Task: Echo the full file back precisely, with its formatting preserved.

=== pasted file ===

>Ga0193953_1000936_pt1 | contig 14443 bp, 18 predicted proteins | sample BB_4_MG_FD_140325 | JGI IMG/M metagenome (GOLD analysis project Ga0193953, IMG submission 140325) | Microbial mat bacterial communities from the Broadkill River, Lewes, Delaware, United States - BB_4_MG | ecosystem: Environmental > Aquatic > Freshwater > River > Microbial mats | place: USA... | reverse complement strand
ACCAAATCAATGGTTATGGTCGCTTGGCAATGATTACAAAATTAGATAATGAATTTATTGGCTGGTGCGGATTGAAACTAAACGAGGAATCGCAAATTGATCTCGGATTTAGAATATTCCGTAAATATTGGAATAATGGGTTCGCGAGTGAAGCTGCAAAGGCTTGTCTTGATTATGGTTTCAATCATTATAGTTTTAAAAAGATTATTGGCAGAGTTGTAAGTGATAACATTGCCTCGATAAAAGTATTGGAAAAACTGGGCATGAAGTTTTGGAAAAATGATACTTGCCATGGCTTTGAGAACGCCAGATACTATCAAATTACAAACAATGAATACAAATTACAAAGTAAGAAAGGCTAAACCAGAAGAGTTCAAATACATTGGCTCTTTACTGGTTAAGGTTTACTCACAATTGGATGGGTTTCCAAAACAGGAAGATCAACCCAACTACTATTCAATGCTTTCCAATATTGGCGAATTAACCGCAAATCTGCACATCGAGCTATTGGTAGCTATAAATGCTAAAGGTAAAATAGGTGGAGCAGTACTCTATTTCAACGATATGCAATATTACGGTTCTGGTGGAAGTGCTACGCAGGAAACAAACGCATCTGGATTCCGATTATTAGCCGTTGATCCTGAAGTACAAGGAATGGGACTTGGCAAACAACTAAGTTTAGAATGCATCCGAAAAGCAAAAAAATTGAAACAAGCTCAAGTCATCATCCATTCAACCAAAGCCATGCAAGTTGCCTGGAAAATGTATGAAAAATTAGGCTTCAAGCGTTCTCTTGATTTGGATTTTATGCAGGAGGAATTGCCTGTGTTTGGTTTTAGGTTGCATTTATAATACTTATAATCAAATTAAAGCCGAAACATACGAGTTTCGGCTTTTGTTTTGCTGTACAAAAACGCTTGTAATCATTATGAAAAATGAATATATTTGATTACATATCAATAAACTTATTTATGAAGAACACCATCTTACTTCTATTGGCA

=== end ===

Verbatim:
>Ga0193953_1000936_pt1 | contig 14443 bp, 18 predicted proteins | sample BB_4_MG_FD_140325 | JGI IMG/M metagenome (GOLD analysis project Ga0193953, IMG submission 140325) | Microbial mat bacterial communities from the Broadkill River, Lewes, Delaware, United States - BB_4_MG | ecosystem: Environmental > Aquatic > Freshwater > River > Microbial mats | place: USA... | reverse complement strand
ACCAAATCAATGGTTATGGTCGCTTGGCAATGATTACAAAATTAGATAATGAATTTATTGGCTGGTGCGGATTGAAACTAAACGAGGAATCGCAAATTGATCTCGGATTTAGAATATTCCGTAAATATTGGAATAATGGGTTCGCGAGTGAAGCTGCAAAGGCTTGTCTTGATTATGGTTTCAATCATTATAGTTTTAAAAAGATTATTGGCAGAGTTGTAAGTGATAACATTGCCTCGATAAAAGTATTGGAAAAACTGGGCATGAAGTTTTGGAAAAATGATACTTGCCATGGCTTTGAGAACGCCAGATACTATCAAATTACAAACAATGAATACAAATTACAAAGTAAGAAAGGCTAAACCAGAAGAGTTCAAATACATTGGCTCTTTACTGGTTAAGGTTTACTCACAATTGGATGGGTTTCCAAAACAGGAAGATCAACCCAACTACTATTCAATGCTTTCCAATATTGGCGAATTAACCGCAAATCTGCACATCGAGCTATTGGTAGCTATAAATGCTAAAGGTAAAATAGGTGGAGCAGTACTCTATTTCAACGATATGCAATATTACGGTTCTGGTGGAAGTGCTACGCAGGAAACAAACGCATCTGGATTCCGATTATTAGCCGTTGATCCTGAAGTACAAGGAATGGGACTTGGCAAACAACTAAGTTTAGAATGCATCCGAAAAGCAAAAAAATTGAAACAAGCTCAAGTCATCATCCATTCAACCAAAGCCATGCAAGTTGCCTGGAAAATGTATGAAAAATTAGGCTTCAAGCGTTCTCTTGATTTGGATTTTATGCAGGAGGAATTGCCTGTGTTTGGTTTTAGGTTGCATTTATAATACTTATAATCAAATTAAAGCCGAAACATACGAGTTTCGGCTTTTGTTTTGCTGTACAAAAACGCTTGTAATCATTATGAAAAATGAATATATTTGATTACATATCAATAAACTTATTTATGAAGAACACCATCTTACTTCTATTGGCA